Anya Irokwe & The State (1982) LLJR-SC

Anya Irokwe & The State (1982)

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This appeal clearly lacks merit. The appellant who had loaned his close relation, the deceased, his motorcycle for a return trip to Uyo from Aba took offence when the latter told him that the seat cover had got lost.

All pleas by the deceased to buy a replacement fell on deaf ears. He insisted on the lost one being produced and none other. As the argument over the seat cover continued, the head of their two families came from Port Harcourt and the appellant left the deceased to tell the head of the family that he had been waiting for him. The head of the family in an effort to pacify the appellant asked him to come into the house and tell him what the argument was all about.

The appellant declined the invitation and as the deceased was about moving away, he ran after him and stabbed him with a dagger he was holding. The deceased died from the stabbing.The attack was clearly unprovoked and premeditated and the trial court so found.

The appeal to the court of appeal was dismissed and I find no grounds for interfering with the decisions of the two lower courts. Accordingly, this appeal stands dismissed and the sentence passed on conviction is hereby affirmed.

M. BELLO, J.S.C.: The appellant stabbed his brother to death with a dagger simply because the deceased had caused the loss of the seat cover of a motorcycle belonging to the appellant. Both learned counsel for the appellant and Director of Public Prosecution have nothing useful to urge in favour of the appellant. I think the Court of Appeal rightly dismissed the appeal of the appellant against his conviction of murder. I agree that the appeal should be dismissed and the conviction and sentence be re-affirmed.

C. IDIGBE, J.S.C.:  I agree that this appeal should be dismissed since it lacks merit. Learned counsel for the appellant states in the brief filed in court by him on behalf of this appellant that he has not been able to find anything to argue in favour of the appellant. He considers the learned trial Judge’s analysis of the facts of the case as adduced by the prosecution satisfactory. Learned Director of Public Prosecutions appearing for the State has also nothing to argue in favour of the appellant. I have myself carefully read and studied the facts as recorded in these proceedings and cannot find anything which turns in favour of the appellant whose appeal, accordingly, will be and is hereby dismissed.

A. N. ANIAGOLU, J.S.C.:  From the record, it would appear that the deceased lost the appellant’s motorcycle seat cover and the appellant demanded a return of the very seat cover or the deceased would be dealt with. The deceased was unable to return the very seat cover but offered to buy a new one for the appellant who would have none of it. The appellant proceeded to deal with him by stabbing him with a dagger which he already had in his possession, concealed in his person, resulting in the death of the deceased within minutes of the stabbing and before the deceased could reach the hospital. The learned trial Judge, in a well considered judgment, found that the account of the incident, by the defence witnesses, differed because they were putting up “a hurriedly fabricated, ill digested and poorly rehearsed fanciful story designed to cover up the truth.” He said he fully understood the predicament of the appellant and his family. The family had lost one person, namely, the deceased, and for them anything done to limit the loss to only one person was justified. Having regard to all the circumstances, this, to my mind, was a good analysis of the  situation. The deceased was a half – brother of the appellant. I agree with both counsel that there is nothing useful that can be urged in favour of the appellant. It was a cold-blooded murder with no extenuating circumstances. There is no merit in the appeal. It deserves to be dismissed and is hereby dismissed.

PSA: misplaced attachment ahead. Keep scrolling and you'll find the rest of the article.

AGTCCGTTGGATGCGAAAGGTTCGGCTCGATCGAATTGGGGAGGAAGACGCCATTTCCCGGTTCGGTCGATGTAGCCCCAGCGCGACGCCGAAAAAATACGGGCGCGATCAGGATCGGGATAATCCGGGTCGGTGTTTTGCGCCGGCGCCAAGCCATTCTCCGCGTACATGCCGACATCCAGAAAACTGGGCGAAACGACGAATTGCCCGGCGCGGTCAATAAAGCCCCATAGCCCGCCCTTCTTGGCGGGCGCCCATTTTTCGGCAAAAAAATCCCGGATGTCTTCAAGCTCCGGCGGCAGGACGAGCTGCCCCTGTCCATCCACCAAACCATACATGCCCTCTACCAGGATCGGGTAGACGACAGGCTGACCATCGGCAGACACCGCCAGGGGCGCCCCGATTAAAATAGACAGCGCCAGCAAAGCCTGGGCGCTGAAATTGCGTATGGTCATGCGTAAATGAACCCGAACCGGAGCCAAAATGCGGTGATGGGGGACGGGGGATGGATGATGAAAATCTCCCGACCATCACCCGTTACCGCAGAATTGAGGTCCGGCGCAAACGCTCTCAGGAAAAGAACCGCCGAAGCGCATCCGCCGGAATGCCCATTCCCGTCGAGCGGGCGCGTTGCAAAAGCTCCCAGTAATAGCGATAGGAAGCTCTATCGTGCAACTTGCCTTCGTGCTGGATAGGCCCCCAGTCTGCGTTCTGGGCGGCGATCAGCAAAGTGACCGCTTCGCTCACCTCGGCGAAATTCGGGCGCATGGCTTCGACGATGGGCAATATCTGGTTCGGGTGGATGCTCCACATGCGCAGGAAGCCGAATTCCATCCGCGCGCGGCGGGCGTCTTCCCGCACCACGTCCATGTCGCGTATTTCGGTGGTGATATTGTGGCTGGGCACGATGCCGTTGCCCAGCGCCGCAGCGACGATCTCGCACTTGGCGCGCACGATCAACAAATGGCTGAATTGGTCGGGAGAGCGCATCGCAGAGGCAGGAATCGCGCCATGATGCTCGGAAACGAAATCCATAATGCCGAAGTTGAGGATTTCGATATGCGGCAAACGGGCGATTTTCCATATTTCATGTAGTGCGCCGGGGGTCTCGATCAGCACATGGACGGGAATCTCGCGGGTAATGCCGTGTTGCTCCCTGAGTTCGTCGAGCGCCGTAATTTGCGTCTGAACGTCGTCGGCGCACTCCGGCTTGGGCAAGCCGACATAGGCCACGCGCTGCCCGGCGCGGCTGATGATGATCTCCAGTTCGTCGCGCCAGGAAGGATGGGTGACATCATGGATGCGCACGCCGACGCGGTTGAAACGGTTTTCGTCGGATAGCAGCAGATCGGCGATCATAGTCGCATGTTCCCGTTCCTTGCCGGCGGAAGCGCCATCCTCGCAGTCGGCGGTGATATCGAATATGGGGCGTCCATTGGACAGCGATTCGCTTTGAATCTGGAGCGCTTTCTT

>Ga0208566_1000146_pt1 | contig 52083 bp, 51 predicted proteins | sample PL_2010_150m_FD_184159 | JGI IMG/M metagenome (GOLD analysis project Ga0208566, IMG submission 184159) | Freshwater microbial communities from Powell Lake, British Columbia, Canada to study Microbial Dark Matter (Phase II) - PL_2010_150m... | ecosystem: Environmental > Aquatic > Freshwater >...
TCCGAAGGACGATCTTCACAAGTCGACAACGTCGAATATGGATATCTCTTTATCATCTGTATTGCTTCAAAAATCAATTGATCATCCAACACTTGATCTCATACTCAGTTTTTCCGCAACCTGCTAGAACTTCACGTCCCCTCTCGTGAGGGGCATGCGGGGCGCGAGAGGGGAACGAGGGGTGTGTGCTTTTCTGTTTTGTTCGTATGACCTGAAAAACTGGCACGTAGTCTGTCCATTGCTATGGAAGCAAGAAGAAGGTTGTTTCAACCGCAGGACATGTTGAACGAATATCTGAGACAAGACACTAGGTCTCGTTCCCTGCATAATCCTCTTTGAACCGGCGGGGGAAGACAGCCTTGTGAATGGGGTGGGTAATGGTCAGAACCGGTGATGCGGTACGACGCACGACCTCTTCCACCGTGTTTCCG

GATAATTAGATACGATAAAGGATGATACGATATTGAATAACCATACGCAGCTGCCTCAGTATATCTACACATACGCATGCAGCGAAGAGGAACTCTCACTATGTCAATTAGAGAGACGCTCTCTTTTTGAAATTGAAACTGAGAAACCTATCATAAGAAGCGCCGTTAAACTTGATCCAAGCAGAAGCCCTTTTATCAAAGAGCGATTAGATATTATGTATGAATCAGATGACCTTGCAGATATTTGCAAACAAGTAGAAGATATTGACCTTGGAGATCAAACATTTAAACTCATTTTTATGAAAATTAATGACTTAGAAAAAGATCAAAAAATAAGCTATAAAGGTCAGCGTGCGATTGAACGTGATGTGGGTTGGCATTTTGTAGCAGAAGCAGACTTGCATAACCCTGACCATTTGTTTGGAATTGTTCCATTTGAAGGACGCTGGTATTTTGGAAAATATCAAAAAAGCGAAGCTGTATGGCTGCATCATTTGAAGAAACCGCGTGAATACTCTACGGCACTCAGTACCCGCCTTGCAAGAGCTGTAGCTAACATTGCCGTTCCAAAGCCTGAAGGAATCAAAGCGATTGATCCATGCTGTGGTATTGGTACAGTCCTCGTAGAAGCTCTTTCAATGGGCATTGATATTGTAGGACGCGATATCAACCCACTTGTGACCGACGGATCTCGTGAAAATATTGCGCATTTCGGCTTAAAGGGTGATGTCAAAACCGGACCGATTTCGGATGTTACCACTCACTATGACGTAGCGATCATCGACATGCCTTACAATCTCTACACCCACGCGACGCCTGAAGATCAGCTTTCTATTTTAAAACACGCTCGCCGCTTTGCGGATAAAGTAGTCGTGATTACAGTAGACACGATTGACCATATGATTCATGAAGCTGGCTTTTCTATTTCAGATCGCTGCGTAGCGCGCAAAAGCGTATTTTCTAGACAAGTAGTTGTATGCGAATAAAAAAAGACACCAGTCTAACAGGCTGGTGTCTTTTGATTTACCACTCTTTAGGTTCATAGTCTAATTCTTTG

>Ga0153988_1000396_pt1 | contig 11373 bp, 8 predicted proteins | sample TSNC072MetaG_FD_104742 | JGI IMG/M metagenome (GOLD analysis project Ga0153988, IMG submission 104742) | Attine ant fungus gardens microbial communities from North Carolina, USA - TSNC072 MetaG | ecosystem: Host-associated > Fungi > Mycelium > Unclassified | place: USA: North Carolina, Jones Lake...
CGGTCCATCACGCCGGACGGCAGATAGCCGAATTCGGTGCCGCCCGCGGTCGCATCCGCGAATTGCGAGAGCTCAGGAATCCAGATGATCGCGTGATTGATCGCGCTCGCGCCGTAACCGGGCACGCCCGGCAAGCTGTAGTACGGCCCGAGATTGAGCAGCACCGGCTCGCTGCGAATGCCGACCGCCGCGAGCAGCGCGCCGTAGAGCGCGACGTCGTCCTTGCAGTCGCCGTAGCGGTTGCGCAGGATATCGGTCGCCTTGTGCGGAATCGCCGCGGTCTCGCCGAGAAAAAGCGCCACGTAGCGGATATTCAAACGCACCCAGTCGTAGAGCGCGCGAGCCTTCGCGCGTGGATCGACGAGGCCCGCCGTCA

A. NNAMANI, J.S.C.: Learned counsel for the appellant and respondent have rightly submitted that there is nothing in law that can be urged in favour of the appellant. The appellant murdered his brother for the very flimsy excuse that he (deceased) lost the seat of his (appellant) motorcycle. The learned trial Judge very meticulously, and in my view very fairly too, evaluated the evidence adduced at the trial and accepted the case of the prosecution against the appellant. On the evidence he accepted, the defences of self defence and provocation were clearly not available to the appellant. In my view the Federal Court of Appeal was right in not upsetting the findings of the learned trial Judge. I agree that this appeal lacks substance and that it ought to be dismissed. It is hereby dismissed. The conviction and sentence of the appellant are affirmed.


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